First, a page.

Here's an indoor way to help out the volunteers who take care of nature trails in your local nature preserve. Sew a "rock net" for carrying the big stepping stones that help hikers get across streams and through muddy patches. I was corresponding with Alan Hershey of DR Greenway to update trail info for Herrontown Woods on NJTrails.org, and somehow the conversation turned to rocks--big rocks, the kind that work really well for trails--and how to get them to places too rugged for a hand truck. He recommended a rock net--a kind of cargo net developed by Deb Brockway, who has made several and steadily improved the design.
Below are instructions for anyone who has a knack for sewing and is looking for a good project. I know we could use one of these at Herrontown Woods, and other organizations could benefit as well. Thanks to Deb and Alan for this information.
The rock net, sometimes called a cargo net, looks like this:
Here are instructions from Deb:
Below are some helpful ideas from Deb on where to find materials:
"It is possible to buy a custom-made cargo net but they are relatively expensive, which is why I decided to make them. I have used 2-inch width recovery tow straps. The first straps I used I bought at Home Depot, which allowed me to feel the weight and clearly see the weave of the webbing. Those straps were no longer available from Home Depot, so I bought the next ones from Amazon and was not as pleased with the quality of the webbing (though there are lots of options, so I’m sure there are some with a tight weave). Next time around I will go to one of the online webbing sites to purchase it. That is a less expensive option and some of those outlets will cut all the pieces to requested lengths for no additional charge as compared to cutting a single entire length. The added benefit is that all of the ends would be (or should be) heat sealed when they arrive. If you cut the webbing you will need to melt all the cut ends to prevent fraying.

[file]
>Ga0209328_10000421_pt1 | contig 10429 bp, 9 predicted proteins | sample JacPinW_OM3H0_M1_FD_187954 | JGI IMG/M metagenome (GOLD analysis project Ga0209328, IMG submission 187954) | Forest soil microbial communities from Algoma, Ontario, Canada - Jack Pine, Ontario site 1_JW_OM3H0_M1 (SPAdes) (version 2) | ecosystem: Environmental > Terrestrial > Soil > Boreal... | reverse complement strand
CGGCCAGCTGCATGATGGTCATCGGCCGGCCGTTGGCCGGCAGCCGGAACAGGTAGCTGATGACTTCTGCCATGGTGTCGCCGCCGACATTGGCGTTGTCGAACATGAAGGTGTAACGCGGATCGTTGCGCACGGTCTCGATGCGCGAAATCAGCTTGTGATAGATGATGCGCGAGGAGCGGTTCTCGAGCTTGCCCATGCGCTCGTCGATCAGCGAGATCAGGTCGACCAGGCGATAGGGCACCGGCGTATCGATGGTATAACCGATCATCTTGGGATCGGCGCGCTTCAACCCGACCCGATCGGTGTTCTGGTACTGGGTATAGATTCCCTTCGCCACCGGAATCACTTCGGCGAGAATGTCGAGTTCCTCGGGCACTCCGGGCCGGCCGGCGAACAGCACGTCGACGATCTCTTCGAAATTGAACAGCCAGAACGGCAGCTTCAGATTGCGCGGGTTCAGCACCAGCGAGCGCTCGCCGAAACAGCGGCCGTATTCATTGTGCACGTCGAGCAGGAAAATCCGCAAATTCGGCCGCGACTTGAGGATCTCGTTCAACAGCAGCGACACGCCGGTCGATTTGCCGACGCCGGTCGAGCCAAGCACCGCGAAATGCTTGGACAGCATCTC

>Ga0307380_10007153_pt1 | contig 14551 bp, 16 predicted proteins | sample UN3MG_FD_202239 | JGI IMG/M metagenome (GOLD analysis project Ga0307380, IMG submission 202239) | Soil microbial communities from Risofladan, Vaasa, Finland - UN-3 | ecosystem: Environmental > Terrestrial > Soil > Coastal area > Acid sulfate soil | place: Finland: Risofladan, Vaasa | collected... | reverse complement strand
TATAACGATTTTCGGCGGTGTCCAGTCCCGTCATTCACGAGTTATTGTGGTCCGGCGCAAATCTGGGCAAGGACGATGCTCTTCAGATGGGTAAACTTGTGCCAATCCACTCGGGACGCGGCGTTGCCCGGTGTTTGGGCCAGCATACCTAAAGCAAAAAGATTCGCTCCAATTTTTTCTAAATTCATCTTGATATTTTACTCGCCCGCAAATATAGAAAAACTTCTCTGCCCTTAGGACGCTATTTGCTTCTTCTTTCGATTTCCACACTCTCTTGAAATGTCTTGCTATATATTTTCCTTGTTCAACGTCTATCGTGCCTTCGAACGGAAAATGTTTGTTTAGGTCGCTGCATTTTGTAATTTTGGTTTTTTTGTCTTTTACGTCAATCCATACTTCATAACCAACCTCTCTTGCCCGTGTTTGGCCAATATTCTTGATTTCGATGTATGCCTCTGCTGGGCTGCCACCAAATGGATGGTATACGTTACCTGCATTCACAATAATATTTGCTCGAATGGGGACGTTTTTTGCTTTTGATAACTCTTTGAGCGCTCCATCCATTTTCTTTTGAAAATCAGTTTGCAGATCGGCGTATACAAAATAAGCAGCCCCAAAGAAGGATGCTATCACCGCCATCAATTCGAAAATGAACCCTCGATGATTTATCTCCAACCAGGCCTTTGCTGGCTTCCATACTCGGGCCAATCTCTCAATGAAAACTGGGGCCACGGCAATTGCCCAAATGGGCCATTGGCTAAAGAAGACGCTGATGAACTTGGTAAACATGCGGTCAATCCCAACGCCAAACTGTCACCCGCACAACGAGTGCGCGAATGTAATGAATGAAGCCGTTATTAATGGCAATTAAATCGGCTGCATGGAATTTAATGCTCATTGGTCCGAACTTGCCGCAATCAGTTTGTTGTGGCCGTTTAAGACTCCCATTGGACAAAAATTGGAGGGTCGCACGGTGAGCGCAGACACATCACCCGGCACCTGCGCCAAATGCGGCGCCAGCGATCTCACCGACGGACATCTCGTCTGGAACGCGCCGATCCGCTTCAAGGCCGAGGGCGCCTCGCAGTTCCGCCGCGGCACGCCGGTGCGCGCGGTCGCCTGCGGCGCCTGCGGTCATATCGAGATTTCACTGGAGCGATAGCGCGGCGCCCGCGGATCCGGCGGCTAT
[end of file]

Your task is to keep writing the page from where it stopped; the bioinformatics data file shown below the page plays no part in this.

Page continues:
The attached document has additional information and sketches for cutting, assembling, and sewing a net like the orange one in the photo.
FYI… another option is to tie a net using thick rope. A trail crew I have worked with created such a net fashioned after a fishing net. It had a diamond net design, with knots tied at the junctures and some sort of gummy substance covering the knots."